I wanted to address questions around the safety of the COVID-19 vaccine. While I have received the vaccine, my intent is not to convince you to get it but to ensure that you have the latest information regarding safety and effectiveness.
One of the most common concerns is the speed at which the vaccines have been developed. Given it usually takes several years of development and research for most vaccine before they’re approved, I do understand this concern. There are a couple of important factors at play that make development of COVID-19 vaccines unique.
First, the type of vaccine is different from others. It’s not the whole virus but parts of the virus’ genetic makeup. With advances in genetic research today, scientists were able to sequence the genetic material of the coronavirus that causes COVID-19 very quickly – in January 2020. They were then able to quickly identify the parts of the virus to which our immune systems would likely mount a response.
Another reason scientists were able to develop the vaccines so quickly is funding. An important factor that determine the speed of research and development is often funding. With the COVID-19 vaccines, funding was expedited through government agencies and private companies and individuals. The government funding also allowed companies to mass produce the vaccines even before the final clinical trials were completed, helping to ensure the vaccines would be available to millions very soon after approval.
In clinical trials, the vaccines were tested on tens of thousands of people, who were observed for 2 months after the final dose to make sure there were no uncommon side effects.
Any serious side effects thus far have been extremely rare. The primary one is an allergic reaction to the shot. After administering nearly 2 million doses of the vaccines by late December, there have been 21 cases of a severe allergic reaction (anaphylaxis). For that reason, health professionals who administer the vaccine are prepared to provide effective treatment to counter any serious allergic reaction.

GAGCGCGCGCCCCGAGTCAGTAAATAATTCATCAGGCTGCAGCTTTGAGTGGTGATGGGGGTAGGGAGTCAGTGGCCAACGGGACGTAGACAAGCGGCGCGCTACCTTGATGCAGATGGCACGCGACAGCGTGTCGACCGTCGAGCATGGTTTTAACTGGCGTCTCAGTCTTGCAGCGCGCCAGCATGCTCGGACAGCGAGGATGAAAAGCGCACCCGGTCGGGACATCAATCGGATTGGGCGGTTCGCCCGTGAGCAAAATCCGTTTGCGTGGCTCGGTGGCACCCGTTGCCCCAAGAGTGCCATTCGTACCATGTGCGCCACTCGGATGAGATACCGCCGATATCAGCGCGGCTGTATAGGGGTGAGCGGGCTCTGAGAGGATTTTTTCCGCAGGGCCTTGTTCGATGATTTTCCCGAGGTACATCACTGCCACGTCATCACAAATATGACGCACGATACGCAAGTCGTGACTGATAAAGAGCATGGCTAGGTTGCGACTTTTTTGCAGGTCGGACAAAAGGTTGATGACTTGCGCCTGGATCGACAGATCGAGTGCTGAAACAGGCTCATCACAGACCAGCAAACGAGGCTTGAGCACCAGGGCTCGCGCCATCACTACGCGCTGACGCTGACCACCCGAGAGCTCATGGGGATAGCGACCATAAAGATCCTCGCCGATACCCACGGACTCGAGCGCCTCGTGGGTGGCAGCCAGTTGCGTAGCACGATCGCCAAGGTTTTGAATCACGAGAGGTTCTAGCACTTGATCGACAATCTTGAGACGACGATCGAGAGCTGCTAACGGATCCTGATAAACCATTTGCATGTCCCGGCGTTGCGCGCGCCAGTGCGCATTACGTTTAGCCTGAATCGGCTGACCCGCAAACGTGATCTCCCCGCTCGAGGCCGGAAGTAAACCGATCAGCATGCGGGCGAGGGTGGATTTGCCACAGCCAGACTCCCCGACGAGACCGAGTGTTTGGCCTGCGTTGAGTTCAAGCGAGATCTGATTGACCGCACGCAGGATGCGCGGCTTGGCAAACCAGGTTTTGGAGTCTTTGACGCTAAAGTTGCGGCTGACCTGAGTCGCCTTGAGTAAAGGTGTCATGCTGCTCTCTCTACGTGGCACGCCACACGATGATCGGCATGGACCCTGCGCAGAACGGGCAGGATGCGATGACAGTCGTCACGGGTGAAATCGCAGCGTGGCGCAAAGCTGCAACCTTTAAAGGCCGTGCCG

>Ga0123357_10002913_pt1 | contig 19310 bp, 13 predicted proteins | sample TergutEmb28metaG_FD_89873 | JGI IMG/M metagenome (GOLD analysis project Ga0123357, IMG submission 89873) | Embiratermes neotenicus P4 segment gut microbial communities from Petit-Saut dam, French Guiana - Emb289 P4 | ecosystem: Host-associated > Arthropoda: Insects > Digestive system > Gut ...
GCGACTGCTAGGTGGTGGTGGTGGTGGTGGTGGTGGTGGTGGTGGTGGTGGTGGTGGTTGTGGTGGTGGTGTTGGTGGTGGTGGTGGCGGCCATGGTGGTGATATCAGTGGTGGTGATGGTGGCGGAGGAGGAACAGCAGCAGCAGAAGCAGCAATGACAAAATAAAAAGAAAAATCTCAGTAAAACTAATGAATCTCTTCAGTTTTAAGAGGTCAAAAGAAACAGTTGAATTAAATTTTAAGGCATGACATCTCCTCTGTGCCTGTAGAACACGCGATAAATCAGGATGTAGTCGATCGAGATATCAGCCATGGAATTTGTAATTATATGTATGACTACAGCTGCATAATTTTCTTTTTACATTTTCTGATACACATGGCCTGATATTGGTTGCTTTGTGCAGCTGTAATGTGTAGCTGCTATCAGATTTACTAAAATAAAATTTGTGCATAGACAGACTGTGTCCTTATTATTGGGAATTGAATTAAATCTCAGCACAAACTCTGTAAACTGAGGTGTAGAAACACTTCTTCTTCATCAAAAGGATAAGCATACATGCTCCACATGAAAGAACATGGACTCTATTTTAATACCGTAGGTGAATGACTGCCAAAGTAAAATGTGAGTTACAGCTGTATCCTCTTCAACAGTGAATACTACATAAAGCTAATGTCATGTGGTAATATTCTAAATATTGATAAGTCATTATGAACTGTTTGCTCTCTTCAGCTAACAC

Another potential side effect you may have heard about is the risk of a condition called Bell’s palsy, which causes temporary facial paralysis. There were a handful of cases during testing of the vaccine. However, the rate of Bell’s palsy in those who received the vaccine was actually lower than the rate we see regularly in the general public. It could have been chance and not an actual side effect of the vaccine itself. However, vaccine manufacturers and the FDA are keeping an eye on the risk of this side effect and any others.
Another side effect you may have heard about is the risk of the vaccine causing an autoimmune disease or an immune system disorder. There is no scientific evidence to support this.
Some people are afraid of being one of the first to receive the vaccine. As of today Jan. 20, 2021, 52 million people across the globe and over 11 million in the US, have received the vaccine. As millions more are vaccinated, any side effects will be reported through the FDA’s Vaccine Adverse Event Reporting System (VAERS).
The most common side effects are pain where you get the shot, fatigue, headache, chills, fever, and joint and muscle pain. This is your immune system’s response to the vaccine – a sign your body is developing immunity to the virus. Up to half of people may experience these side effects but they are short-lived, usually disappearing in a few days.
The vaccines have been shown to be 95% effective at preventing COVID-19. This is a rate far greater than what we typically see with the flu vaccine, which is typically around 40%.
Over 400,000 people in the US alone have died from COVID-19, making it by far the leading killer of Americans. Without the vaccine, experts, including me, don’t see a way out of this pandemic without losing hundreds of thousands more. That’s why we so strongly believe that the vaccine is right for us and our families.
I hope this information has answered questions about the safety and efficacy as you make a decision on what’s best for you and your family.
Dr. Michael W. Smith
Chief Medical Officer
MIT News. Explained: Why RNA vaccines for COVID-19 raced to the front of the pack
HHS.gov. Fact Sheet: Explaining Operation Warp Speed
CDC. What to Expect After Getting a COVID-19 Vaccine
CDC. COVID-19 Vaccines and Allergic Reactions
WebMD. FDA: Track Vaccine Recipients for Facial Paralysis
JAMA: COVID-19 as the Leading Cause of Death in the United States